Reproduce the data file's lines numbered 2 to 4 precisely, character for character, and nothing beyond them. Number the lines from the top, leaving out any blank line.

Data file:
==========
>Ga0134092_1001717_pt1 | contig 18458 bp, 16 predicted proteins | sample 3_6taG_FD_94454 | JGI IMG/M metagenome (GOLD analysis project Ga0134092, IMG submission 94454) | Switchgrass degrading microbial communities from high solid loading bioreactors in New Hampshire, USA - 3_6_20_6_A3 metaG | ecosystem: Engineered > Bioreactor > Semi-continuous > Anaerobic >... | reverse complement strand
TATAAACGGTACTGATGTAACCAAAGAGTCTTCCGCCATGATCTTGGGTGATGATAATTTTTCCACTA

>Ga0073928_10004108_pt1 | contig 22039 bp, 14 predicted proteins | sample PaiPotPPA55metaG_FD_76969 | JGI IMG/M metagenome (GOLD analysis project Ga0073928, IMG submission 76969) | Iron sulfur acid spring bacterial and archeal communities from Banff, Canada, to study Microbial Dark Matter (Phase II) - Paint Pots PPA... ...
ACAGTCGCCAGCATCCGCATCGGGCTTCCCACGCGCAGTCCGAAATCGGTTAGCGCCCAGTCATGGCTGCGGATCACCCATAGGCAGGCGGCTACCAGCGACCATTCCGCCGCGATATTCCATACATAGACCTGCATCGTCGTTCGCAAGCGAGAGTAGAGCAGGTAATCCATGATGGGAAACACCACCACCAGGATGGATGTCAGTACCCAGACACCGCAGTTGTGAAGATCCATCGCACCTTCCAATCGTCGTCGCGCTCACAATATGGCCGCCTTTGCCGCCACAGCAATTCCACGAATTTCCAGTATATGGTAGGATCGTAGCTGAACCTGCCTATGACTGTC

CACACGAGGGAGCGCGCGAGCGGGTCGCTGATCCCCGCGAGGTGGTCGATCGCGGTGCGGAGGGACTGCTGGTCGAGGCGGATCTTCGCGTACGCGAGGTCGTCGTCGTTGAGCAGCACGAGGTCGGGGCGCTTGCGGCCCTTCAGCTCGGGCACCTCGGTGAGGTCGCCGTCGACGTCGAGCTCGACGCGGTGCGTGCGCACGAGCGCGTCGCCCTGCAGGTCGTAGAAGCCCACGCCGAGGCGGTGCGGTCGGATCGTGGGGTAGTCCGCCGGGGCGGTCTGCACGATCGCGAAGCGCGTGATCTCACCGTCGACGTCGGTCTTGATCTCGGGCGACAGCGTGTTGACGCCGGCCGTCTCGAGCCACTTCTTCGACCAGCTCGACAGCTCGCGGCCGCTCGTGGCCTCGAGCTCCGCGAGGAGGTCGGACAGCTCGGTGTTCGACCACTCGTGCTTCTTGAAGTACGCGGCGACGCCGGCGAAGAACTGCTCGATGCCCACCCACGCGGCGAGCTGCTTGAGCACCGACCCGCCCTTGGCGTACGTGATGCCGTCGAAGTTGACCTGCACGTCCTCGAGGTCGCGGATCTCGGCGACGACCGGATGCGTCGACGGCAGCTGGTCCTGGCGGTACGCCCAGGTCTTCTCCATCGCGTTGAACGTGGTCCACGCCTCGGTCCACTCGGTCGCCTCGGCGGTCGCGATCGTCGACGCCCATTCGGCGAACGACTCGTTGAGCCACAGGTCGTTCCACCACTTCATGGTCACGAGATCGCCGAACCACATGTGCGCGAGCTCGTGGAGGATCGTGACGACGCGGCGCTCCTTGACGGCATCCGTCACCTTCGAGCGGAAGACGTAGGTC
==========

TATAAACGGTACTGATGTAACCAAAGAGTCTTCCGCCATGATCTTGGGTGATGATAATTTTTCCACTA

>Ga0073928_10004108_pt1 | contig 22039 bp, 14 predicted proteins | sample PaiPotPPA55metaG_FD_76969 | JGI IMG/M metagenome (GOLD analysis project Ga0073928, IMG submission 76969) | Iron sulfur acid spring bacterial and archeal communities from Banff, Canada, to study Microbial Dark Matter (Phase II) - Paint Pots PPA... ...
ACAGTCGCCAGCATCCGCATCGGGCTTCCCACGCGCAGTCCGAAATCGGTTAGCGCCCAGTCATGGCTGCGGATCACCCATAGGCAGGCGGCTACCAGCGACCATTCCGCCGCGATATTCCATACATAGACCTGCATCGTCGTTCGCAAGCGAGAGTAGAGCAGGTAATCCATGATGGGAAACACCACCACCAGGATGGATGTCAGTACCCAGACACCGCAGTTGTGAAGATCCATCGCACCTTCCAATCGTCGTCGCGCTCACAATATGGCCGCCTTTGCCGCCACAGCAATTCCACGAATTTCCAGTATATGGTAGGATCGTAGCTGAACCTGCCTATGACTGTC